For its new album, Rosu Lup went wider and deeper, sonically and lyrically: more instruments, more layers and stronger emotions thanks to some real-life tragedies.

“With this record, we incorporated a lot more orchestration and arrangements, where I think in the past our stuff had been mostly organic instrumentation,” Rosu Lup’s Jonathan Stewart says of “The Ranger,” released in November. Recording in Los Angeles with producer James McAlister, who has collaborated with indie heavyweights like The National and Sufjan Stevens, afforded the duo an opportunity to add his drums, keyboard and synthesizer work.

“The Ranger” follows 2016’s “Is Anything Real” for the Philadelphia duo of Stewart and Josh Marsh. Stewart says he played bass on some keyboards on the recording, while Marsh handled lead vocals and some keyboards on the band’s second LP, mixed by The Shins’ Yuuki Matthews and released on Majestic Creature Records.

Marsh and Stewart didn’t have to look far for inspiration for the nine tracks on “The Ranger”: after they made “Is Anything Real,” Marsh’s father died after a battle with ALS and Stewart’s uncle was killed by a drunk driver. “So we were dealing with a lot of tragic loss of close loved ones,” says Stewart. “So this record was a lot about that sense of home where we identified and where you find home, where you find comfort. That was just our headspace and what we were working through in writing.”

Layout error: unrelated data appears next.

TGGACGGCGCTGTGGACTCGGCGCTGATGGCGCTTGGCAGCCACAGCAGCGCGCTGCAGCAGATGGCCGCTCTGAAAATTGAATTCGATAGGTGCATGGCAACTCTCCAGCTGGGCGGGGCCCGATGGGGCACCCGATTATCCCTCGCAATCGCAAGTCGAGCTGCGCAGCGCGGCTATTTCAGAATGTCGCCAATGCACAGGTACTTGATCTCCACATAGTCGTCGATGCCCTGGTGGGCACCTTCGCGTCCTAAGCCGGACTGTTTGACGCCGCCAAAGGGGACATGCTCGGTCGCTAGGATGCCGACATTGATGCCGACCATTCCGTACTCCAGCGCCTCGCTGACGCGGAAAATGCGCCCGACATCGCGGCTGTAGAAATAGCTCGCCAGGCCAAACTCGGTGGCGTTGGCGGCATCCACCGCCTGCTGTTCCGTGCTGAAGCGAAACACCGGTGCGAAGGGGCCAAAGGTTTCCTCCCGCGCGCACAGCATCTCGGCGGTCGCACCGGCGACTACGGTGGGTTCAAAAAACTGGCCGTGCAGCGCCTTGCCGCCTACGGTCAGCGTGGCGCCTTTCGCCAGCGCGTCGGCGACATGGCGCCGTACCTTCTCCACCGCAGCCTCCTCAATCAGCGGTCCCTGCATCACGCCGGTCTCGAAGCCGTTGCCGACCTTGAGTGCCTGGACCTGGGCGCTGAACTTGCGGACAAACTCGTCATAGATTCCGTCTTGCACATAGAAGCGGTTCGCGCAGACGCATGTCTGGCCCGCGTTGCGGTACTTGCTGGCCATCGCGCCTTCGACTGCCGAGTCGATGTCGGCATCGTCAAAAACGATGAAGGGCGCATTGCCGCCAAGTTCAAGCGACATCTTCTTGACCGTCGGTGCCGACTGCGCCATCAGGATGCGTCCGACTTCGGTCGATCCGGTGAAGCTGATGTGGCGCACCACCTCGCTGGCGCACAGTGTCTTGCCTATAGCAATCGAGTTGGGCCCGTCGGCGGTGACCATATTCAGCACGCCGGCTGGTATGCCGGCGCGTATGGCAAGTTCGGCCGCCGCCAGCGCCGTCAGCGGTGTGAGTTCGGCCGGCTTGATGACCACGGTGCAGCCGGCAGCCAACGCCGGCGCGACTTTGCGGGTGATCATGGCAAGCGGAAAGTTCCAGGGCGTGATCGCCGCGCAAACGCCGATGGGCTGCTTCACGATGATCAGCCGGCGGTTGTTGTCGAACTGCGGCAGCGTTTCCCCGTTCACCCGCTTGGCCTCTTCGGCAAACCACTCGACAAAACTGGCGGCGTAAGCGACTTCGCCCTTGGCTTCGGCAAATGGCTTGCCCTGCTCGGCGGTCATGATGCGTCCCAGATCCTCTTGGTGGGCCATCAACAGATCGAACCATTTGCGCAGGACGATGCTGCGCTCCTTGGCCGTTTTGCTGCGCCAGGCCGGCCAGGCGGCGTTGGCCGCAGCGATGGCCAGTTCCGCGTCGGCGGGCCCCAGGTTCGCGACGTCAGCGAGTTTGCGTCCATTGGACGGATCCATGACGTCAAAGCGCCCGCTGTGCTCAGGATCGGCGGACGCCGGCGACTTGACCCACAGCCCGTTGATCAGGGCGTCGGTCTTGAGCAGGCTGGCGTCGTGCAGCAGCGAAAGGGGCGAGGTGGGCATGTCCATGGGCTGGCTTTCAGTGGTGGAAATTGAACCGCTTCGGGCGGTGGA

“We wanted to be true to ourselves, not just put a record out there because it was marketable or listener-friendly,” he continues. “We just wanted to really do something that felt honest and sincere sonically and lyrically.”

Rosu Lup will return to Wilkes-Barre on Saturday for a show at Karl Hall, where the group performed at Highway 81 Revisited’s seventh anniversary show in 2018. This time the live version of the band will be a six-piece, reflecting the expanded sound on “The Ranger”: two guitars, keyboards, drums, bass, interchangeable trombone and sax players “and a lot of vocals.”

“We’re really fortunate. I think we’re really grateful for the musicians we’re playing with,” Stewart says. “Being able to take the recordings and play the live versions that I think closely and properly represent the songs well is happening, and that feels good.”

The band played a hometown show at Philly’s World Cafe Live on Wednesday, and last night it performed at Rockwood Music Hall in New York.

“We in the past did a lot more touring. Through the recording process, that sort of slowed down,” he says. “I think we play a lot of markets and sometimes you’re just trying to build little hubs, and thankfully national press and radio and social media has helped. Doing that sort of legwork over the years led us to feel like we can go out in some different markets that we’ve frequented and we can play shows and people besides friends will show up, which is good. It’s what most bands do to grow their audience.”

Stewart adds Rosu Lup is happy to play smaller clubs as it looks to expand into larger rooms and hopefully land some opening slots for bigger artists and festival bookings.

Stewart and Marsh have been working together since 2013, and there have been some key milestones so far.

“Going out on a few dates with The Districts on tour and learning how the tour is important,” Stewart says when asked to share some of the key points in Rosu Lup’s growth. “We kind of had that ‘aha’ moment on the road with those guys because those guys are such road warriors, they tour all the time, so getting an opportunity to play support for them really sort of helped us get a better sense of it. And working with people like Lou Rogai in the past from Lewis & Clarke and James McAlister helped us broaden our scope or how to write music and incorporate more into the songs.”

Photo by Ashley Gellman

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